Motherhood Organizing: Disability and Resistance

Article excerpt

Battle Cries: Justice for Kids with Special Needs

by Miriam Edelson

Sumac Press, 2005

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Becoming Citizens: Family Life and the Politics of Disability

by Susan Schwartzenberg

University of Washington Press, 2005

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Of the many social movements that have struggled for social justice and equality, the history of activism by mothers of disabled children has been sorely neglected. Ever since the 1950s, when Pearl S. Buck wrote The Child Who Never Grew (1950) and Dale Evans Rogers wrote Angel Unaware (1953) about their respective disabled daughters, women's narratives have provided a documentary trail to that history. Given the social stigma attached to disability at the time, the impact of two prominent mothers claiming disability in their family cannot be underestimated. By "coming out," they boosted the many parent-led charities that were beginning to form to advocate for certain disabling conditions. Despite the "official" reference to parents, it was primarily young mothers who founded and joined these groups. They looked for mutual support to challenge century-old institutional provisions and establish services in the community. Right from the beginning, it was mothers who led the way. These activist mothers likely never considered themselves activists at all; they were just doing what needed to be done. Yet, they organized in the domestic space women occupied--their homes and, primarily, their kitchens.

Since then there has been a virtual outpouring of mothers' first-person accounts, which provide an important genre of disability literature in Canada and beyond. For the most part, these sources, even those recently published, have tended to focus on the personal experience: the mother's grief, the sense of loss at not having a "normal" child, coping strategies, the balancing act required to keep the family intact and the endless regime of applications for benefits and appointments.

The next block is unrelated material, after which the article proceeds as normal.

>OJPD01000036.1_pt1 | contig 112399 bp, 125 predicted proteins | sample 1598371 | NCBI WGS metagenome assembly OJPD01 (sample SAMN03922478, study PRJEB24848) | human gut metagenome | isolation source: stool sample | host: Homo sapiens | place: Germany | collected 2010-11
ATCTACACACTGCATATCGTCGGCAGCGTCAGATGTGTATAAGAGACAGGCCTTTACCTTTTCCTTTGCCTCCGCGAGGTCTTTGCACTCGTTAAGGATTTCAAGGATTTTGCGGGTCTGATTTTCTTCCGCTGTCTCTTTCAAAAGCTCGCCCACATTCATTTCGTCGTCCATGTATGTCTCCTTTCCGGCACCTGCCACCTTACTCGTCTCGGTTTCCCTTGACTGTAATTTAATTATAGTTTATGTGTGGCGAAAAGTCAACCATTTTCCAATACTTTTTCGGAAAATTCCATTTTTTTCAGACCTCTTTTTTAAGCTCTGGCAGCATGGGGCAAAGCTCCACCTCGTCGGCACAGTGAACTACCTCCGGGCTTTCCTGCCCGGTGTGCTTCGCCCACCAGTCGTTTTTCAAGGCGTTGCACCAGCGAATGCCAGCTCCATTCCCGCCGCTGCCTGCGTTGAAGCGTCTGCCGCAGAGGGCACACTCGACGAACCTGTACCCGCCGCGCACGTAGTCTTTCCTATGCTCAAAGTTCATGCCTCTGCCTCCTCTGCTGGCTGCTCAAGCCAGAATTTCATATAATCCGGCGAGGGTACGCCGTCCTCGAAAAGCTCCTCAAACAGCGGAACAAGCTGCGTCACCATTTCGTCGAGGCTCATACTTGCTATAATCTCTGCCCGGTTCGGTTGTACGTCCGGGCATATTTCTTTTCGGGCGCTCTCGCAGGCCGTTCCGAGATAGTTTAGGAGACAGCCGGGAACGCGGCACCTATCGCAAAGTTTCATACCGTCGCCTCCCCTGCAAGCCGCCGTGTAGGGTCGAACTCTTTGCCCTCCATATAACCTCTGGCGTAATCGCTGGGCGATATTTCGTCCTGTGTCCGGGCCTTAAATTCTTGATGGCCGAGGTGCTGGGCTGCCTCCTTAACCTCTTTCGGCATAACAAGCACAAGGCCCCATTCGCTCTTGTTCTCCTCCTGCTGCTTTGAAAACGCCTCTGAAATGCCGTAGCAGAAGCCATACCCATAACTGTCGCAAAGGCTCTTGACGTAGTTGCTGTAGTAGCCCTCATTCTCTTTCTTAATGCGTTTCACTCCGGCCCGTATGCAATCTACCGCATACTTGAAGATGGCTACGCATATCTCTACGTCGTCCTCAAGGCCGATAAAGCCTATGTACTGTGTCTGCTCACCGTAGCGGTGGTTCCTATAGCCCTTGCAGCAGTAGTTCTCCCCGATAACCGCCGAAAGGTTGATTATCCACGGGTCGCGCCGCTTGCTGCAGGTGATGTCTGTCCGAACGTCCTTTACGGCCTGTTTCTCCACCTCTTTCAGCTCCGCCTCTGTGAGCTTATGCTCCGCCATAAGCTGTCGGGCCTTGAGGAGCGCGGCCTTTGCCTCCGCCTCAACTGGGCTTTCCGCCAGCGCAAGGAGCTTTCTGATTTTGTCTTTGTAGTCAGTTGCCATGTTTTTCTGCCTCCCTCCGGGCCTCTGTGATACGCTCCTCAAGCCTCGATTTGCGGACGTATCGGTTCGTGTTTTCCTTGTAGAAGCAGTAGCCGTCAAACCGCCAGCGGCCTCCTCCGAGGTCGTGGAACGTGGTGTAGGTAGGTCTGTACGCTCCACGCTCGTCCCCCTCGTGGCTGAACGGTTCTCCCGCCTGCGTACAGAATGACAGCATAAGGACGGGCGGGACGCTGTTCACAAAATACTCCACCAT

Two new books situated within the rich tradition of mothers' narratives have broken new ground and gone beyond the "personal" to the broader political context. Both are written by feminists: Miriam Edelson is a Canadian labour-movement activist, and Susan Schwatzenberg is an American artist who designed the Rosie the Riveter Monument in Richmond, California to memorialize women's war-time work in the shipyards. And both share a commitment to uncovering women's invisible work and adding mothers' disability activism to social-movement literature. They illuminate complementary aspects of political advocacy by showing how advocating for services has brought mothers--and in some cases fathers--into a broader relationship with the state.

Schwartzenberg chronicles the lives of thirteen "senior parents" in the Seattle Family Network who raised children with developmental disabilities between 1940 and 1980. In a project funded by the City of Seattle's Office of Arts and Cultural Affairs, Schwartzenberg embedded herself as an artist-in-residence with the Seattle families. She brought an impressive artistic repertoire and a background in social justice--though no previous exposure to disability politics. She began with conversation--around food--starting with a "potluck" dinner. She listened to how this post-war generation--the first wave of activist mothers--refused medical opinions that would have them institutionalize their children.

Using visual documents--mementos from family archives, personal photographs, and newspaper accounts--she generated a method to document the network's forty-year history. …